• Shred the carrot and zucchini and blot to remove excess water.
  • Beat the eggs and add to the shredded carrot and zucchini.
  • Stir in the coconut flour, salt, pepper, and herbs.
  • Melt a little coconut butter in a large skillet.
  • Using a ½ cup measure, pour the batter into the skillet.
  • Lightly fry the pancakes until they are crispy and brown on the underside.
  • Flip and brown the other side. Continue to flip and brown until the pancakes are dark brown (but not burned) and firm enough to transfer to the plate without tearing apart.
  • Place the cooked pancakes on a plate lined with a paper towel. Blot off the extra fat.
  • Serve warm.


Be sure to blot enough water out of the zucchini, or the batter will be soupy.

Live Vitality Now!


(original post on boomspot)














Tired of hearing the same old advice that “there’s no magic bullet for your health?”

Well, I’m here to take a stand and say with certainty that “yes, there is a magic bullet, and it’s your diet.”


Despite unlimited access to advice, self-help books, special diets, etc., we still witness rising rates of obesity and chronic degenerative disease month after month. This can happen with information overload – with so much advice, it’s hard to know what’s right for you. But there is something you can confidently do, and that’s to clean up your core diet. To do so, you will need to spring into action and take the biggest step of your journey toward optimal health.

Spring into Action and Clean Up Your Diet

You may be familiar with the parable of the boiled frog: A frog in a pot of water will sit and boil as the water is slowly heated. But toss the frog into a pot of boiling water, and he will spring into action to save himself. The assault on our health is the water that is heating up around us. It’s time to spring into action to save ourselves; it’s time to step back, do a fairly radical overhaul, and clean up our diet.

Begin the Journey to Healing, Health, and Vitality.

There are simple building blocks of a clean diet that we can follow: Think clean. Eliminate toxins. Properly hydrate our bodies, which are 70 percent water. Lubricate our joints. Wake up our metabolisms. Activate our immune systems. Feed our bodies, which hunger for essential ingredients!

The following steps are some powerful diet-building blocks we can all choose to promote a healthy weight, reduce our risk for chronic degenerative disease, and Live with Vitality Now!

Embrace the Positive  ADD or REPLACE with:

  • Organic whenever possible.
  • Free-range, hormone- and antibiotic-free protein foods.
  • Grass-fed or grass-pasteurized beef and lamb when available.
  • Drink at least 50 percent of your body weight as electrochemically reduced water.* For those who have a hard time drinking, add a slice of lemon, lime, and/or peeled and sliced fresh ginger to increase the flavor. You can also consume cold caffeine-free herbal tea as a substitute. *Email for more information.
  • Try to consume at least 7 (and ideally 10) servings of vegetables a day.

Prepare an omelet, frittata, or scrambled egg for breakfast with at least 2 vegetables.

  • Consume a salad at lunch. Start with 2 different greens and layer in color, such as organic peppers, tomatoes, cucumber, celery, grilled or roasted broccoli, cauliflower, etc. Add protein to ensure mental and physical acuity, garnish with avocado, and dress with a healthy vinaigrette.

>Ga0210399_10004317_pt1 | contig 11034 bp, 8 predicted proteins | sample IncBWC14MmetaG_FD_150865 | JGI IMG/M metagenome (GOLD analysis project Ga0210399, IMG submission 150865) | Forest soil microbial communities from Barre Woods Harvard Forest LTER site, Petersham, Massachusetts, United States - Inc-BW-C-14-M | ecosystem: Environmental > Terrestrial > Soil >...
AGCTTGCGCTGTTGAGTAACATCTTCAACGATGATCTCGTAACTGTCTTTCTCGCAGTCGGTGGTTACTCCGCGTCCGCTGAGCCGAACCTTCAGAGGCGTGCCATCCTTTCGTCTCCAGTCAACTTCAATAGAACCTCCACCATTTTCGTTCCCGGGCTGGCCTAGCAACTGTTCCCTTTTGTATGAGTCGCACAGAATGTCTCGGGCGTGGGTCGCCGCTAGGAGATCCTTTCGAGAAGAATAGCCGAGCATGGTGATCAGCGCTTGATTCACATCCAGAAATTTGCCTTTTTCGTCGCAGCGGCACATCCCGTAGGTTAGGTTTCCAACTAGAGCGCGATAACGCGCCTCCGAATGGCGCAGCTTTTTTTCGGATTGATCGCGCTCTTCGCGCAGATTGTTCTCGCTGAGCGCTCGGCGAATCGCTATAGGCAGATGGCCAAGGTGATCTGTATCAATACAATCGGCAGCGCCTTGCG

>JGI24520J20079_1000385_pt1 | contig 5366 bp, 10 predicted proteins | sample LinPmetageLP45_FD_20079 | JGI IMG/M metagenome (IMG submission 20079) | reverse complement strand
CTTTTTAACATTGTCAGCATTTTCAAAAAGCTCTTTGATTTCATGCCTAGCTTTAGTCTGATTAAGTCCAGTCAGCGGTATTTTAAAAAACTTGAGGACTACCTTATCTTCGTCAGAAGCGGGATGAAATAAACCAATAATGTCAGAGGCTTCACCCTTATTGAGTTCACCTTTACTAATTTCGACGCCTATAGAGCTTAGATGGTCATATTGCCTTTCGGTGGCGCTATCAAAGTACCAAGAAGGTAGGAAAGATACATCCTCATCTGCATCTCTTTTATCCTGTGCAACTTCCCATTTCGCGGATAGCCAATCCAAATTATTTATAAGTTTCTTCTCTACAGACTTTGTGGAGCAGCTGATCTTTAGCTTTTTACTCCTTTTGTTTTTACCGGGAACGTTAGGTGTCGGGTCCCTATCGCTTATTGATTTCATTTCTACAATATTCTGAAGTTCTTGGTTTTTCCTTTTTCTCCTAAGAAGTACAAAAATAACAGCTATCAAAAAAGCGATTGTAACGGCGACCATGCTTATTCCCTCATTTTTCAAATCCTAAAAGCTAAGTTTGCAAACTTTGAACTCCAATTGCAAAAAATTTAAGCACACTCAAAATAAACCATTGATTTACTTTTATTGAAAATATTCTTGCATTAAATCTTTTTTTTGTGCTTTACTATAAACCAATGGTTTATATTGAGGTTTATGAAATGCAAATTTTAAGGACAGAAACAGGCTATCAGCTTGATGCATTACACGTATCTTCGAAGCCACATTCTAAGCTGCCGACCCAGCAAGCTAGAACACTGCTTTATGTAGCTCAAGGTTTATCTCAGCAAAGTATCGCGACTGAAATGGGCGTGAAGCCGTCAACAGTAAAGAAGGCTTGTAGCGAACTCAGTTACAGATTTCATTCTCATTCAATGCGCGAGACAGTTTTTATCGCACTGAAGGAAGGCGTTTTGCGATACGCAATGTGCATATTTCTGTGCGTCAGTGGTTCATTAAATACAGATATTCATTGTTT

• When possible, replace your mid-afternoon sugary, caffeinated beverage with a “green juice” as many times a week as available. You can blend together cucumber, celery, kale, 1 small or ½ medium organic granny smith apple or pear, or substitute with a little beet or carrot. Blend with clean water, chia seeds, and flax seeds. Enjoy with a small serving of nuts, such as 2 Brazil nuts, 4 macadamia nuts, and either 10 almonds, 10 walnuts, or 15 Pistachios. If you like, add 2 tablespoons of raw pumpkin seeds.
  • Whether you are eating at home or going out, prepare or choose a dinner plate that is at least 50 percent vegetable. Try to request or make at least 1 cruciferous vegetable, such as broccoli (and its relatives broccolini and broccoli rabe), cauliflower, Brussels sprouts, cabbage, kale, mustard greens, arugula, watercress, or radish, and 1 leafy green, such as kale, spinach, collard greens, mustard greens, chard, or escarole.
  • Ensure that you are eating an adequate amount of healthy fats at each meal. Choose from butter or ghee, or for high temperatures, choose organic, cold-pressed, virgin olive oil, avocado oil, coconut oil, rice bran oil, or grape seed. I love some cold-pressed nut oils over salad. Great choices include walnut and macadamia nut oil.
  • Complement your organic vegetables and healthy fats with modest portions of protein. Choose from organic, free-range eggs, poultry, beef, bison, buffalo, lamb, wild-caught fish, mollusks, and organic, grass-fed New Zealand whey.
  • Flavor your dishes with fresh or dried herbs. Many herbs offer a significant range of antioxidants and anti-inflammatory phytonutrients.
  • Eat low-glycemic fruits, such as berries, apples, and pears. Eat fresh and seasonally. Eat your fruit between meals and enjoy it with 4–6 ounces of organic, plain, unsweetened Greek yogurt or kefir. Sprinkle with cinnamon and 2 tablespoons of hemp seeds.
  • If you eat grains, choose from wild rice, quinoa, buckwheat, millet, amaranth, or teff. Organic, imported farro is another option available in many stores.

Repel the Negative  REMOVE or Severely LIMIT:

  • Foods containing artificial dyes, flavors, and preservatives.
  • Foods containing artificial sweeteners.
  • Foods containing high fructose corn syrup.
  • Foods containing hydrogenated and fractionated fats.
  • Foods made from refined and processed grains.
  • Processed deli meats.
  • Cow-based dairy. Choose sheep or organic coconut alternatives instead.
  • Fruit juice. Eat your fruit whole.
  • Sweetened coffee and tea beverages.
  • Sugars and refined carbs.
  • Battered, fried, and cheesed foods.

Cleaning up your diet affords you the chance to become a lighter, fitter you. Don’t hesitate; just get started and spring into action.

Live Vitality Now!


(original post on boomspot)